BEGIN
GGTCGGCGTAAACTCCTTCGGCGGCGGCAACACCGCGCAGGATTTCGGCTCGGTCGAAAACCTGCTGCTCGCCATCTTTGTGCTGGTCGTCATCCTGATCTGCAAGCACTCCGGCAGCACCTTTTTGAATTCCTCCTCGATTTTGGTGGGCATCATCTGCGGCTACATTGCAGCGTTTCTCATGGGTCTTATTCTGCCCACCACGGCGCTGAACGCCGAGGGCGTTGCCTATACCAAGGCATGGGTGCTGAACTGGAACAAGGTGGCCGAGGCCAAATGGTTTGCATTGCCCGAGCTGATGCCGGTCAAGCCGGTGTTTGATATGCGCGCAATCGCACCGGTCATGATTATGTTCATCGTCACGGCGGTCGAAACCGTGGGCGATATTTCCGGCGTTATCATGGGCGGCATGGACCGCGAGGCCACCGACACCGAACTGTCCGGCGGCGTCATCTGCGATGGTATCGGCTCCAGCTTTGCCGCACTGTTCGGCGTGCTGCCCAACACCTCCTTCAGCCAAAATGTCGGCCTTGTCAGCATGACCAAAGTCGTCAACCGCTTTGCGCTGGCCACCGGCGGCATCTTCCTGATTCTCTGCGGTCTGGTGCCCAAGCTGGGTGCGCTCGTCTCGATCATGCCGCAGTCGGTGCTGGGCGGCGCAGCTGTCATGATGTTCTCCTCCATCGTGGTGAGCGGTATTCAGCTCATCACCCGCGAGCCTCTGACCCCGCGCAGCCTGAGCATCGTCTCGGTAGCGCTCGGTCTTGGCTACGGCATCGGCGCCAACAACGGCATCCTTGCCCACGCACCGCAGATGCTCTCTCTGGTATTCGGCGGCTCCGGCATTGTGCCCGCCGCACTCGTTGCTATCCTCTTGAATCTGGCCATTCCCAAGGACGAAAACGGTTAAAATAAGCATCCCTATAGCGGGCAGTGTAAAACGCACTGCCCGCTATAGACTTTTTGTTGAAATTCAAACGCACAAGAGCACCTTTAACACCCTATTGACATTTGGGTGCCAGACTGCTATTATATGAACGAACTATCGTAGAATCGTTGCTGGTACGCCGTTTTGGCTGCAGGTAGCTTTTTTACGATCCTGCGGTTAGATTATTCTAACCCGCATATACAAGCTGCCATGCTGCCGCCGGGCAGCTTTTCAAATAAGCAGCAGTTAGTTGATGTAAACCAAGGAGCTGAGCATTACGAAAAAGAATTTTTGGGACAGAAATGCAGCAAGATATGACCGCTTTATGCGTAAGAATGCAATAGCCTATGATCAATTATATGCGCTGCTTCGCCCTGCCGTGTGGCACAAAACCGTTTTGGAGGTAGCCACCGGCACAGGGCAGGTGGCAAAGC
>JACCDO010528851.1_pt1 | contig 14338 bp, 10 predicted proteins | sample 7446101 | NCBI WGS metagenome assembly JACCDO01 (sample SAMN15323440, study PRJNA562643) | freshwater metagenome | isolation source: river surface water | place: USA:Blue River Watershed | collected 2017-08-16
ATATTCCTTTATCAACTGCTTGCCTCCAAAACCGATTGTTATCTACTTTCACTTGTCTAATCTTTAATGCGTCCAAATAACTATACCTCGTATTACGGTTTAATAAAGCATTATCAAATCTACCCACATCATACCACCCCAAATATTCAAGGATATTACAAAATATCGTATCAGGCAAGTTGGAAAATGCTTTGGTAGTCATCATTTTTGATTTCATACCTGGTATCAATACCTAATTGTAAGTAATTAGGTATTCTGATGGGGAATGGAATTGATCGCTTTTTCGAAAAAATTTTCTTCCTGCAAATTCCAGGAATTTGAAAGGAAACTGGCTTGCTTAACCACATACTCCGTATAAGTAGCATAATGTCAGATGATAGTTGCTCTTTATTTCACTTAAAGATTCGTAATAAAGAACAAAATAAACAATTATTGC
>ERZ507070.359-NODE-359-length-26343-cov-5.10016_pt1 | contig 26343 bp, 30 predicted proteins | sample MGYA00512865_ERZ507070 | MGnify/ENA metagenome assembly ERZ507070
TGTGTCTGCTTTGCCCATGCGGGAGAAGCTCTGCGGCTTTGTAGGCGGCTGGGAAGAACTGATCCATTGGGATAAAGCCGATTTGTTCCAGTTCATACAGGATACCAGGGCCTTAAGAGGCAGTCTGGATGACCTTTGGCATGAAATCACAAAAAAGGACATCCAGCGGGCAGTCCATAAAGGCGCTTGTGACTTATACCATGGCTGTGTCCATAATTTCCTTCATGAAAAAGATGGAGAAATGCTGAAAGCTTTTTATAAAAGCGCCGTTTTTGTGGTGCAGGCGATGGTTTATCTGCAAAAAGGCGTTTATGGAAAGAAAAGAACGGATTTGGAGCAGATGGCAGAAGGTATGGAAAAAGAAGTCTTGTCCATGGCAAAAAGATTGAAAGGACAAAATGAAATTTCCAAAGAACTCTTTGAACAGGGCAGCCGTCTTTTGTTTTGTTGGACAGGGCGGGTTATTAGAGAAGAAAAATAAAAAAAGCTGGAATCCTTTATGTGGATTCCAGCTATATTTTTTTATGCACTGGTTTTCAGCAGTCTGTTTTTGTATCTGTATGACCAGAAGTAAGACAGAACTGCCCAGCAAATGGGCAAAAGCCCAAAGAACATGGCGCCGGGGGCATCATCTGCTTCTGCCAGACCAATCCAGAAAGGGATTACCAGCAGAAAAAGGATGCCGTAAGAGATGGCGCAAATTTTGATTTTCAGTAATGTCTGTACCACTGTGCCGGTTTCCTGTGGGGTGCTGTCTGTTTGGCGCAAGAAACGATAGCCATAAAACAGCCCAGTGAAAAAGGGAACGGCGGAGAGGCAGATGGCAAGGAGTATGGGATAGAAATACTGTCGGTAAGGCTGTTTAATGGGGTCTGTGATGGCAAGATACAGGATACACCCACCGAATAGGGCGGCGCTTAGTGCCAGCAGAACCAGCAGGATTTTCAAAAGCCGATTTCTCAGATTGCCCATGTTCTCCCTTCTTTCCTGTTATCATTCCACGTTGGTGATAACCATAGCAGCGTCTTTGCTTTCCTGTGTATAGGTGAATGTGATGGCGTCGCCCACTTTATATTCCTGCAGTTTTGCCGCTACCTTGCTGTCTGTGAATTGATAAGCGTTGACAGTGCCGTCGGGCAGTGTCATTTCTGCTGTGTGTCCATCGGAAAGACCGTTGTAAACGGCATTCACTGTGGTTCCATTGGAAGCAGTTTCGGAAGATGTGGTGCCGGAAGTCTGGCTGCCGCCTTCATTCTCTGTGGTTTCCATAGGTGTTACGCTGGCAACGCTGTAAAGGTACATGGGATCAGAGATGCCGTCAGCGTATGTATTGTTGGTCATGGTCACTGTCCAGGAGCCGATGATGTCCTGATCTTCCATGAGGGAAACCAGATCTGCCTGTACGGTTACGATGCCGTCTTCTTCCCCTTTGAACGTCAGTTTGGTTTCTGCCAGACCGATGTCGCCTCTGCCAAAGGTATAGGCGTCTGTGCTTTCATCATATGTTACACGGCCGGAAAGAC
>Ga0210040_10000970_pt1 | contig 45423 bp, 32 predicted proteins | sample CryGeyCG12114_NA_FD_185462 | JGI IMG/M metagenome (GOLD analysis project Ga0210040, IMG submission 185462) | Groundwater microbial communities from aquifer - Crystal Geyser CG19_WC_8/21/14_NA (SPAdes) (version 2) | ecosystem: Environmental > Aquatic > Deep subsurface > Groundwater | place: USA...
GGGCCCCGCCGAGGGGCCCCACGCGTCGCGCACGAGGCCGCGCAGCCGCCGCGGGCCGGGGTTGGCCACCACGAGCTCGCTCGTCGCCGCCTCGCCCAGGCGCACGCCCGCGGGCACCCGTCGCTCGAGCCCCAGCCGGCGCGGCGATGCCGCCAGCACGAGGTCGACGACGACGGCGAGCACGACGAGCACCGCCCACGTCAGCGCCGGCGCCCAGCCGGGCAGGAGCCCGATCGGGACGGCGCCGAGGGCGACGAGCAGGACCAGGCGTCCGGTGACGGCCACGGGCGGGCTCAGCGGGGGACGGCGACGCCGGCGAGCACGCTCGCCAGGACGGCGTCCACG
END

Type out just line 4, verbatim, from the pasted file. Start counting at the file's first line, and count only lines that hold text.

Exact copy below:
>ERZ507070.359-NODE-359-length-26343-cov-5.10016_pt1 | contig 26343 bp, 30 predicted proteins | sample MGYA00512865_ERZ507070 | MGnify/ENA metagenome assembly ERZ507070